''The Square'', Golden Palm at Cannes, to open the Zabaltegi-Tabakalera section
The Square, latest film from the Swedish director Ruben Östlund (Turist / Force Majeure), recognised with the Golden Palm at the last Cannes Festival, will open the Zabaltegi-Tabakalera section.
The section will also include contenders Philippe Garrel -to whom the Festival devoted a retrospective in 2007- with L’amant d’un jour / Lover for a Day, premiered at the Directors’ Fortnight; and Tesnota / Closeness, the debut by Kantemir Balagov, presented in Un Certain Regard. These titles join the Spanish productions announced last week: Saura(s), helmed by Félix Viscarret, a film from the Cineastas contados series; the directorial debut of Gustavo Salmerón, Muchos hijos, un mono y un castillo / Lots of Kids, a Monkey and a Castle, winner of Best Documentary at Karlovy Vary; the documentary No intenso agora / In the Intense Now, by the Brazilian filmmaker João Moreira Salles, which competed at Berlin; and the world premiere of Movistar+ series Vergüenza, written and helmed by Juan Cavestany and Álvaro Fernández Armero. This is the first time a television series will have competed for the Zabaltegi-Tabakalera Award.
The remaining titles will be announced in the coming weeks.
Christian is a divorced father devoted to spending time with his two daughters. He's a curator at a contemporary art museum, and the kind of guy who drives and electric car and supports the big humanitarian causes. He’s currently working on his next show, entitled The Square, an installation inviting passers-by to altruism, reminding them of their role as responsible fellow human beings. But sometimes it’s hard to live up to your own ideals: Christian’s meltdown in response to the theft of his mobile phone doesn’t exactly leave him in the best light... Meanwhile, the museum’s PR agency has created an unexpected campaign for The Square. The response is overblown and propels Christian headlong into an existential crisis. Golden Palm at Cannes.
A 23 year-old comes home after the breakdown of a relationship to find that a woman the same age as herself now features in her father’s life.
This is the story about Julita, a matriarch whose three childhood wishes have been granted: lots of kids, a monkey, and a Spanish castle. At her 81 years old, one of her children needs to find the vertebra of his murdered great-grandmother, lost among the exorbitant amount of weird objects she has hoarded throughout her life, revealing a very picturesque family history. This unique old lady is about to find the meaning of life. Winner of the Award to the Best Documentary at Karlovy Vary.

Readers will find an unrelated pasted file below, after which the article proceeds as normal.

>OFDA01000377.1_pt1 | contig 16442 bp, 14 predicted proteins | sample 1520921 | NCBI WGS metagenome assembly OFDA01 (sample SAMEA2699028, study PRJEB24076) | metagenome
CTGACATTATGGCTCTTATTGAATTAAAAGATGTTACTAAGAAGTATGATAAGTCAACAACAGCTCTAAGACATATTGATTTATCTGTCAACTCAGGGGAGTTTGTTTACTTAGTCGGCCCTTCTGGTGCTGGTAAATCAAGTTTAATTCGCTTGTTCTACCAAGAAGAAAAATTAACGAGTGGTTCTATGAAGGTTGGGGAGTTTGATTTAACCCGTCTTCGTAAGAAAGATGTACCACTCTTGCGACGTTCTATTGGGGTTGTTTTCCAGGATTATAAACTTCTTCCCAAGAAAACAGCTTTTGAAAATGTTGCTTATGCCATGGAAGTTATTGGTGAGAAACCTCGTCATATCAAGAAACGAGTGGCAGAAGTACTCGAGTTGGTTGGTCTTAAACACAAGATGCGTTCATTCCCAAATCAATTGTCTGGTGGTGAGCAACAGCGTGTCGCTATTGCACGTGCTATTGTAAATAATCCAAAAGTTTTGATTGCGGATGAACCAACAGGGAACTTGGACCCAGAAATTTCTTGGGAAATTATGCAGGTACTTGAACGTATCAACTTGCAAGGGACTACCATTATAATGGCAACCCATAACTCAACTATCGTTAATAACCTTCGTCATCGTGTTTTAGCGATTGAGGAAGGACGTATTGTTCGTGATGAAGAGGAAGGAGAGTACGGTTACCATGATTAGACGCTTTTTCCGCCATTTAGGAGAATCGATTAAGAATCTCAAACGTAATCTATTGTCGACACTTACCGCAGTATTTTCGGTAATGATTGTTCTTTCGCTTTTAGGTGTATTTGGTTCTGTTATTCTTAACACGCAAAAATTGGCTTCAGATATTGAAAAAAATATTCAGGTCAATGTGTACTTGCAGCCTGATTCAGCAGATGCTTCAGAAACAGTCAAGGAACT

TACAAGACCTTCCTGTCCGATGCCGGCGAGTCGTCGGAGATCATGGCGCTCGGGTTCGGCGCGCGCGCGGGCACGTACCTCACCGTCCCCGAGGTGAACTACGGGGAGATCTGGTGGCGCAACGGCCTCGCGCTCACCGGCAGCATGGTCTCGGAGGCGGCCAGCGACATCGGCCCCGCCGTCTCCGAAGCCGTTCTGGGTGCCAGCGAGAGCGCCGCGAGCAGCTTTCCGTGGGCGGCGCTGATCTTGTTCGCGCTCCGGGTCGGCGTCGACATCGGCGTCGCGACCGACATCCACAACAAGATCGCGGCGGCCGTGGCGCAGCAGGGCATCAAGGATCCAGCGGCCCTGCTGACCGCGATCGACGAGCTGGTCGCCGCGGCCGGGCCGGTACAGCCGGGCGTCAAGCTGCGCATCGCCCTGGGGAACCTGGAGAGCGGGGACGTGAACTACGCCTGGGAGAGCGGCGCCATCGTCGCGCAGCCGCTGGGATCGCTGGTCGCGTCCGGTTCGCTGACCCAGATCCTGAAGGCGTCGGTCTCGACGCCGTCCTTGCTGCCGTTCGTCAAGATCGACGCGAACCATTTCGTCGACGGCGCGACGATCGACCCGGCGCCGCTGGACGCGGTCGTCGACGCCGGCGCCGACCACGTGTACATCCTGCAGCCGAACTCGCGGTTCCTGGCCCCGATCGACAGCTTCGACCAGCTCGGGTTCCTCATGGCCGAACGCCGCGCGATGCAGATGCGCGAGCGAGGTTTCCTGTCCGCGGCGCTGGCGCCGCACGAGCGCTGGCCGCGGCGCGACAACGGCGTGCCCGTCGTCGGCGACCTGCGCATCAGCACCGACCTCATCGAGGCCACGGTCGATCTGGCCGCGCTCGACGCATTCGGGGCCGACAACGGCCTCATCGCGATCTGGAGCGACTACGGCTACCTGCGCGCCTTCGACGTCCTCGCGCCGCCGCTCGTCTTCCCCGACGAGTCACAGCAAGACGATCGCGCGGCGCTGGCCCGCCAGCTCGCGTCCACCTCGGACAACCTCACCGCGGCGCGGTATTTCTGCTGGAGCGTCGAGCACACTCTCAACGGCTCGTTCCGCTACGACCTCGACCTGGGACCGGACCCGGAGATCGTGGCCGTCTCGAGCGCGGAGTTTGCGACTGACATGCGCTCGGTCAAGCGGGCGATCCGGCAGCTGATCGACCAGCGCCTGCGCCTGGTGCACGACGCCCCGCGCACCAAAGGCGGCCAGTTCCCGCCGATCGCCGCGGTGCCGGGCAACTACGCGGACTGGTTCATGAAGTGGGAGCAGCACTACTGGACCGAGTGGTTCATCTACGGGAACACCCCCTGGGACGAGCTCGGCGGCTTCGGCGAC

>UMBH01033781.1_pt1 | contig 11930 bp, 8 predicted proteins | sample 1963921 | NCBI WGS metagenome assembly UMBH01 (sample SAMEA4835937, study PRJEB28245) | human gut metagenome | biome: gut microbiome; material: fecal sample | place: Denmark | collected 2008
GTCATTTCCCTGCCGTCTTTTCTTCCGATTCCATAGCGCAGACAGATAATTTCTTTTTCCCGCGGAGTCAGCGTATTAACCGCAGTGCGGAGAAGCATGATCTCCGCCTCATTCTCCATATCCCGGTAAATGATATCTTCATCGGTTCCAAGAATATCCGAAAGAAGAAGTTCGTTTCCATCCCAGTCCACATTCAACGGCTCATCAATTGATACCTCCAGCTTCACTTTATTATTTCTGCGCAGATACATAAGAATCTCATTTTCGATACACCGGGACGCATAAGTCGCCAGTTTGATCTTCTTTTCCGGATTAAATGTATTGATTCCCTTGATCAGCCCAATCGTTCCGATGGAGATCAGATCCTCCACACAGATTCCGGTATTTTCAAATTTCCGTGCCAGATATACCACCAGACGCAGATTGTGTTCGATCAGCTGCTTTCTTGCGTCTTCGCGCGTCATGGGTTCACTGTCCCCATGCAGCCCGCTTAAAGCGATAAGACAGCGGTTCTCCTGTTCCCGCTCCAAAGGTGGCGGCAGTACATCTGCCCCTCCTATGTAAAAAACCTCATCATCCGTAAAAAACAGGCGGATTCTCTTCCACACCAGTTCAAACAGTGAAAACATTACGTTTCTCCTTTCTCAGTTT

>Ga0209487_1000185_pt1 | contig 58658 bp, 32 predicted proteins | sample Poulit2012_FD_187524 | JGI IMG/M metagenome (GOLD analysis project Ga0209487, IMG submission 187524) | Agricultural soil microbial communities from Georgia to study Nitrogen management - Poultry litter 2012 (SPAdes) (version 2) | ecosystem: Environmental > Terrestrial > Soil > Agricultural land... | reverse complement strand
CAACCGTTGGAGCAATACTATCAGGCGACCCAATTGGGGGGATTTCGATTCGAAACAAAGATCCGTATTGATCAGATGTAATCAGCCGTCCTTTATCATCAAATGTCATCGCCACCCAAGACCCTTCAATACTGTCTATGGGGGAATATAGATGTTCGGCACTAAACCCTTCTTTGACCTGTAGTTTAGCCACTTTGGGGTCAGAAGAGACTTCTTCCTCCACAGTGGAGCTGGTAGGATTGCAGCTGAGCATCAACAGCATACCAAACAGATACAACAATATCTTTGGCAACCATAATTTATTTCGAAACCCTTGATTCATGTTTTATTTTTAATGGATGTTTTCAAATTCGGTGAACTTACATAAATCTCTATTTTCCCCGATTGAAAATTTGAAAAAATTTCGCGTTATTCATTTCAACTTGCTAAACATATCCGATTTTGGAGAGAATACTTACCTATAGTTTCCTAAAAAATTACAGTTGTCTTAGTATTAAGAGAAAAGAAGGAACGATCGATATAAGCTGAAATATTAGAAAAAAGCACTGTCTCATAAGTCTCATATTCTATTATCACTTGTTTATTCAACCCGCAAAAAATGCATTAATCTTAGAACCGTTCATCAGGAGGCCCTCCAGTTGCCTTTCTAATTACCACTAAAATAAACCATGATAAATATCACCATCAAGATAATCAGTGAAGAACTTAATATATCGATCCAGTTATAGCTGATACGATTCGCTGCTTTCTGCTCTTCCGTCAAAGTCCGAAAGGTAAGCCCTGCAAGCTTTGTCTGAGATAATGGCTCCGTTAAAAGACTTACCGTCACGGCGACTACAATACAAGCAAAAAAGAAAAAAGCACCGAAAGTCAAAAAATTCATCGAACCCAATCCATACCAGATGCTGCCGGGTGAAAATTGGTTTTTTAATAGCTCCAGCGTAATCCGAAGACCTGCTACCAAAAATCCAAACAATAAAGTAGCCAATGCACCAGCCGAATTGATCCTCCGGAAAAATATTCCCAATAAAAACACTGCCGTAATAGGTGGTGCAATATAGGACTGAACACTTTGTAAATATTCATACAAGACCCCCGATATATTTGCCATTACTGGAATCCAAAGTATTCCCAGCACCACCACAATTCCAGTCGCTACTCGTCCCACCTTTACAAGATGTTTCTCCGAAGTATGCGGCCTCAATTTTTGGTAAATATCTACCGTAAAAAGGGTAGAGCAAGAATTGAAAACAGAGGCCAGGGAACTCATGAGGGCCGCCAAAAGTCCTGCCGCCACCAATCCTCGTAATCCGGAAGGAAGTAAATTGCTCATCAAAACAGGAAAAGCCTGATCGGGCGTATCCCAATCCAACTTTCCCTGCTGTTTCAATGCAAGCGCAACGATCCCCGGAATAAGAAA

Made following the discovery of amateur footage shot in China in 1966 during the first and most radical stage of the Cultural Revolution, No Intenso Agora / In the Intense Now speaks to the fleeting nature of moments of great intensity. Scenes of China are set alongside archival images of the events of 1968 in France, Czechoslovakia, and, to a lesser extent, Brazil. In keeping with the tradition of the film-essay, they serve to investigate how the people who took part in those events continued onward after passions had cooled. The footage, all of it archival, not only reveals the state of mind of those filmed - joy, enchantment, fear, disappointment, dismay - but also sheds light on the relationship between a document and its political context. What can one say of Paris, Prague, Rio de Janeiro, or Beijing by looking at the images of the period? Why did each of these cities produce a specific sort of record?
Félix Viscarret is a young director. Carlos Saura is a living legend. United by the Cineastas contados initiative tribute to the genius from Aragon, Viscarret devises a plan for his personal portrayal of the veteran filmmaker. It’s brilliant. It will show the most intimate Saura through conversations between the master and his 7 children. All accept. Saura isn’t fond of talking about the past. Viscarret insists. Saura likes painting. And photography.
1998, Nalchik. A Jewish family is in a dangerous situation: a young man and his fiancée are kidnapped one night and the next morning his family receives a ransom note. The amount demanded is so high that the family is forced to sell its small business and seek help from the local community. Un Certain Regard FIPRESCI Prize.
Jesús and Nuria have a problem: no matter what they do, they’re always the laughing stock of their family and friends, stupidly making a fool of themselves. He is a wedding and christening photographer, but believes he has a calling to show his true talent in ‘artistic’ photography. She believes that after her temporary crises she’ll start to have a more interesting life. Together they must decide whether being so pathetic is just a passing virus or if they actually have a chronic disease. Vergüenza is a ten chapter television series.